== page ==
Gender and Inclusion
- Gender inequality is a serious problem in Ghana, Africa and the wider world. Without the equal participation of women, neither society nor the economy will flourish
- There is an insufficient number of female teachers, especially at secondary or tertiary levels and in certain subjects in Ghana.
- Teachers are insufficiently gender responsive or aware of how to integrate gender equal practices and lessons into their work
- Female teachers are often subject to discrimination and worse, sexual harassment in their profession.
WHAT IS T-TEL DOING?
To increase female student teacher enrolment and the success of female school pupils, there must be interventions at both policy and practice levels. T-TEL is working to integrate gender and inclusion across the teacher education sector, specifically in creating CoEs as equitable work places and learning environments, with support for girls’ educational success. This involves ensuring college tutors emphasise the importance of girls’ learning and progress in schools and helps student teachers think about strategies to overcome barriers. T-TEL is also working with government and colleges to develop and support creative approaches to making CoEs more gender responsive.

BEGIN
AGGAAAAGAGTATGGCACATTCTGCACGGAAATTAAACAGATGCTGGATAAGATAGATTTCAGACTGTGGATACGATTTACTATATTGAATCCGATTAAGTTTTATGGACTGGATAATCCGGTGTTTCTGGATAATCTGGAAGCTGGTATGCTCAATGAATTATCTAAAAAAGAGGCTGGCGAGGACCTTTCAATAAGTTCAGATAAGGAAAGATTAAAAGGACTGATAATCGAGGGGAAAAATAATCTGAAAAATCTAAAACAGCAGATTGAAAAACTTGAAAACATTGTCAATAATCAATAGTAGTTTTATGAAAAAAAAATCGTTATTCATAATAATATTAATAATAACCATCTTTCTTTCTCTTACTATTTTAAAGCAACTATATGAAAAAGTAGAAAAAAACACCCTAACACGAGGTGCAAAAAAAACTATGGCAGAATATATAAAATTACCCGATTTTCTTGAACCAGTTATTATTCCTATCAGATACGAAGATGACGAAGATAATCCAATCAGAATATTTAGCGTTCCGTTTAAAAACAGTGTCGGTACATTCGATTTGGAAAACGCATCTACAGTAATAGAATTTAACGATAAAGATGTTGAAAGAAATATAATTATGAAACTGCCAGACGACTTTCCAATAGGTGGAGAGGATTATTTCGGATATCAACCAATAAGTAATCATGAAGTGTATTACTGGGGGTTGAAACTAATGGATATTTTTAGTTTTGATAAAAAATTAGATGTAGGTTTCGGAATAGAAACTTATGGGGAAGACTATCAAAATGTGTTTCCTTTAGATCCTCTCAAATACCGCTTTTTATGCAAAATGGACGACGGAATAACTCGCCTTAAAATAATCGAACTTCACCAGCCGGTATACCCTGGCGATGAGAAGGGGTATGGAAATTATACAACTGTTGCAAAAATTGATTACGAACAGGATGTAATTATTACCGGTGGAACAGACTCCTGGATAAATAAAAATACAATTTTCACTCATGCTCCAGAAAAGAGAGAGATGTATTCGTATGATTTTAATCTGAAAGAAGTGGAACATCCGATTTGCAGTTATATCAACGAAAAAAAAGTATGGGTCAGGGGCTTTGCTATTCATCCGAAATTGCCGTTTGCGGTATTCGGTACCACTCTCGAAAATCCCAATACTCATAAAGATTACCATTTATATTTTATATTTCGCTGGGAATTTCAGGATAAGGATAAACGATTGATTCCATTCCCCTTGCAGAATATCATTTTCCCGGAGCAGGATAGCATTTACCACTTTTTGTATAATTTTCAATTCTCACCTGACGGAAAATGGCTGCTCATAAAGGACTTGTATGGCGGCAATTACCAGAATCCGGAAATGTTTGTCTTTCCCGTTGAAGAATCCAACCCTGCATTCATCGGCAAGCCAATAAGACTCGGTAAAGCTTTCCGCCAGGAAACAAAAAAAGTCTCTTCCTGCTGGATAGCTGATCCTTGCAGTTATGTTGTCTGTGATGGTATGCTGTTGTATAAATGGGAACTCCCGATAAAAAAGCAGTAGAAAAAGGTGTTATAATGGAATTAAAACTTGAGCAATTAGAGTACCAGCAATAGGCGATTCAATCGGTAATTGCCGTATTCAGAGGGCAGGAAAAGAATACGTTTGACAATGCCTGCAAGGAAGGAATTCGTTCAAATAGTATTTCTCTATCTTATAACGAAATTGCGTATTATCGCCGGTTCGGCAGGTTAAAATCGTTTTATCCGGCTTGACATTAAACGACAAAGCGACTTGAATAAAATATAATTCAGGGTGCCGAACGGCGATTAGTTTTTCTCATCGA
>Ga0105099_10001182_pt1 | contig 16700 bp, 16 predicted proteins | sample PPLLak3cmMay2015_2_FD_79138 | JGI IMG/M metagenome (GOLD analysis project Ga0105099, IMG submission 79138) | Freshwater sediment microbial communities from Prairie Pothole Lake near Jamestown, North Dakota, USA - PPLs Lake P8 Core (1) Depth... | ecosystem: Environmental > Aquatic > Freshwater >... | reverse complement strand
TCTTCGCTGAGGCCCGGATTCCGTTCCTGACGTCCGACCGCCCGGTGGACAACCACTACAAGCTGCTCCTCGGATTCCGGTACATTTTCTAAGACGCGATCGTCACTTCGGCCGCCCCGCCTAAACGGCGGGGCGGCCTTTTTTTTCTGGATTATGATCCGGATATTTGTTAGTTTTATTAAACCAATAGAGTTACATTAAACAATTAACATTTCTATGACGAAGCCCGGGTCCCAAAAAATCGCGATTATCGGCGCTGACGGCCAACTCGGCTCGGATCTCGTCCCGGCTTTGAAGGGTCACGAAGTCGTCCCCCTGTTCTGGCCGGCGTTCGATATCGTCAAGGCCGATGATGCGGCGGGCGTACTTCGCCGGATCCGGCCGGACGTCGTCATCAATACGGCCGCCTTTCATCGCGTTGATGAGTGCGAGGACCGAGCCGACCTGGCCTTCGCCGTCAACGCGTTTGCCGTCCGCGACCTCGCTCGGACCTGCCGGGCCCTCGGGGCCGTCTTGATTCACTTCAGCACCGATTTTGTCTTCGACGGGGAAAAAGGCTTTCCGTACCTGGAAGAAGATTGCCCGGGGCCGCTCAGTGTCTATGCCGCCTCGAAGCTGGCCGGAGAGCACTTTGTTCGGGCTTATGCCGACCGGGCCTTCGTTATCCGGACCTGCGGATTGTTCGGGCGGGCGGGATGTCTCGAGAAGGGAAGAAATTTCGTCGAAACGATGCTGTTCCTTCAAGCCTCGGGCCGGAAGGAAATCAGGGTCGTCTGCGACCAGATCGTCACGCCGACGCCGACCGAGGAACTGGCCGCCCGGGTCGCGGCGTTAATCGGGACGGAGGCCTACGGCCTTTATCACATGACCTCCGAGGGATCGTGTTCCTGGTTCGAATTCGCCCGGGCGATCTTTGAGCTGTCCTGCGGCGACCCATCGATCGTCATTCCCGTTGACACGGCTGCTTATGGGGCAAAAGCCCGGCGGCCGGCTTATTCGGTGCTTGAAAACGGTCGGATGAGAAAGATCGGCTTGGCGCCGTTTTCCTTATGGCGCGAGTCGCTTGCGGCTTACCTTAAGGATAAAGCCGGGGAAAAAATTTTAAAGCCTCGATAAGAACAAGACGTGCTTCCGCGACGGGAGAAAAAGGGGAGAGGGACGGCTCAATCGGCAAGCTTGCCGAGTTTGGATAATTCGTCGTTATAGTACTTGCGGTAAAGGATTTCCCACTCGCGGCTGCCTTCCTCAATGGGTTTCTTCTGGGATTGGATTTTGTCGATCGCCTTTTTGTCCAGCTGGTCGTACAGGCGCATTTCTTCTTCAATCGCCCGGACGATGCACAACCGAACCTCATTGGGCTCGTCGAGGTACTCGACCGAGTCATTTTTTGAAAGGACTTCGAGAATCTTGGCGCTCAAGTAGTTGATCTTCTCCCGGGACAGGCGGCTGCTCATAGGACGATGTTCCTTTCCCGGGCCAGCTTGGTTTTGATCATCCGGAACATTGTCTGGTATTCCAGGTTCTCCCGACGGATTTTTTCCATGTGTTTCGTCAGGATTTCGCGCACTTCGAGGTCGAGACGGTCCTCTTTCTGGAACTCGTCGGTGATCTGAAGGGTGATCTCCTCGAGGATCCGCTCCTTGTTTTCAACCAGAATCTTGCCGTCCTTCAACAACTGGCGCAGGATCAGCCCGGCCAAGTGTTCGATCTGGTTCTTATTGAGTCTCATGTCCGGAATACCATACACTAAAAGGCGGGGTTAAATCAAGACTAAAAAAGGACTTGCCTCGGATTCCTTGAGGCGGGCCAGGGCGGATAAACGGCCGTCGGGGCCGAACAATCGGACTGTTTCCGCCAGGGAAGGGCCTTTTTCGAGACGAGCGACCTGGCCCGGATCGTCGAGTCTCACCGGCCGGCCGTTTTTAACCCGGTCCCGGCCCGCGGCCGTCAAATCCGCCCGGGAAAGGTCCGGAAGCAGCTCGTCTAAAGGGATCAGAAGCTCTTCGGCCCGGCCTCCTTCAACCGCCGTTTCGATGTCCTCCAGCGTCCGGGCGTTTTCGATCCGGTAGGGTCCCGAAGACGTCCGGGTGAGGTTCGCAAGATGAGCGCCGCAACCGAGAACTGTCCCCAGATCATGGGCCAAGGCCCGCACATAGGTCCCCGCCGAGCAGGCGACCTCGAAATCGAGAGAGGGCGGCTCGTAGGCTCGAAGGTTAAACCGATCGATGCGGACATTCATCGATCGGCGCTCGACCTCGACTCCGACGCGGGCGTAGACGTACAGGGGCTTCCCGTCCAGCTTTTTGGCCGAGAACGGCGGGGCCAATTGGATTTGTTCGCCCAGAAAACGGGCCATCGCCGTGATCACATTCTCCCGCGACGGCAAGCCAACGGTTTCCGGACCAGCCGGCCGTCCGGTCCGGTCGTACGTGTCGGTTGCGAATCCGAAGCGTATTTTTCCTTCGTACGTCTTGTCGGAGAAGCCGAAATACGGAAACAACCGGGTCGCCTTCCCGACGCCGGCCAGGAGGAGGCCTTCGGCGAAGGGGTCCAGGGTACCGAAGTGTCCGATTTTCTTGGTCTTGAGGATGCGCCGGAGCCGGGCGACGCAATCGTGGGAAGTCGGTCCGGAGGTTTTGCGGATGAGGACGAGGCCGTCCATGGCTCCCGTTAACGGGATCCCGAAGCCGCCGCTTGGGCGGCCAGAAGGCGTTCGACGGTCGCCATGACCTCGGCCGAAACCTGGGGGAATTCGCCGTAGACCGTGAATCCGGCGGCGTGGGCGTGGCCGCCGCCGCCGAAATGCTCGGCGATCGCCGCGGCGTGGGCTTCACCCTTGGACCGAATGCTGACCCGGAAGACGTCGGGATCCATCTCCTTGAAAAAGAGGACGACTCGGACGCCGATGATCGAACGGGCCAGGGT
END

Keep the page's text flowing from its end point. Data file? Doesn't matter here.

It is also working at institutional, organisational and individual levels to address issues such as gender responsive pedagogy, sexual harassment and the recruitment and career development of women tutors into male-dominated subjects such as science and maths. It is supporting policy development to ensure girls’ safety, protection and welfare in the school environment.
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